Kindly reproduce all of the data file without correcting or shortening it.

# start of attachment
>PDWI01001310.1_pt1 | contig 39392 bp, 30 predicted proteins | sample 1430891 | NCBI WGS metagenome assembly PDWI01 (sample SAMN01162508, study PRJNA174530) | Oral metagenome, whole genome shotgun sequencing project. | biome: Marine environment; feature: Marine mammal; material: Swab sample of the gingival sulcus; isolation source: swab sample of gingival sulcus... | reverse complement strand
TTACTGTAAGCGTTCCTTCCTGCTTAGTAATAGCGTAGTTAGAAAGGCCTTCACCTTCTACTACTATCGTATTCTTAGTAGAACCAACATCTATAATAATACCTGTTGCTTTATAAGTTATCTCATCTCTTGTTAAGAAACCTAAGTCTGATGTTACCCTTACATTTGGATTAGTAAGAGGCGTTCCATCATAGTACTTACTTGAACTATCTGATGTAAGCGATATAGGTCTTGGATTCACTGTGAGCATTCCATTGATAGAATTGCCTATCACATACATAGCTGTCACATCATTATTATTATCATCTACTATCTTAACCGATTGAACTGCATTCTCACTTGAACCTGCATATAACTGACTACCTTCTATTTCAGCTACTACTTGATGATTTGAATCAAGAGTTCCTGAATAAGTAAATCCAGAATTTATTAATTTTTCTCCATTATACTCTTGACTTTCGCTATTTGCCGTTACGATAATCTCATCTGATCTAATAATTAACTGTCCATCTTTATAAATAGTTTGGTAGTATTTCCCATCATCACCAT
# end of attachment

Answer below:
>PDWI01001310.1_pt1 | contig 39392 bp, 30 predicted proteins | sample 1430891 | NCBI WGS metagenome assembly PDWI01 (sample SAMN01162508, study PRJNA174530) | Oral metagenome, whole genome shotgun sequencing project. | biome: Marine environment; feature: Marine mammal; material: Swab sample of the gingival sulcus; isolation source: swab sample of gingival sulcus... | reverse complement strand
TTACTGTAAGCGTTCCTTCCTGCTTAGTAATAGCGTAGTTAGAAAGGCCTTCACCTTCTACTACTATCGTATTCTTAGTAGAACCAACATCTATAATAATACCTGTTGCTTTATAAGTTATCTCATCTCTTGTTAAGAAACCTAAGTCTGATGTTACCCTTACATTTGGATTAGTAAGAGGCGTTCCATCATAGTACTTACTTGAACTATCTGATGTAAGCGATATAGGTCTTGGATTCACTGTGAGCATTCCATTGATAGAATTGCCTATCACATACATAGCTGTCACATCATTATTATTATCATCTACTATCTTAACCGATTGAACTGCATTCTCACTTGAACCTGCATATAACTGACTACCTTCTATTTCAGCTACTACTTGATGATTTGAATCAAGAGTTCCTGAATAAGTAAATCCAGAATTTATTAATTTTTCTCCATTATACTCTTGACTTTCGCTATTTGCCGTTACGATAATCTCATCTGATCTAATAATTAACTGTCCATCTTTATAAATAGTTTGGTAGTATTTCCCATCATCACCAT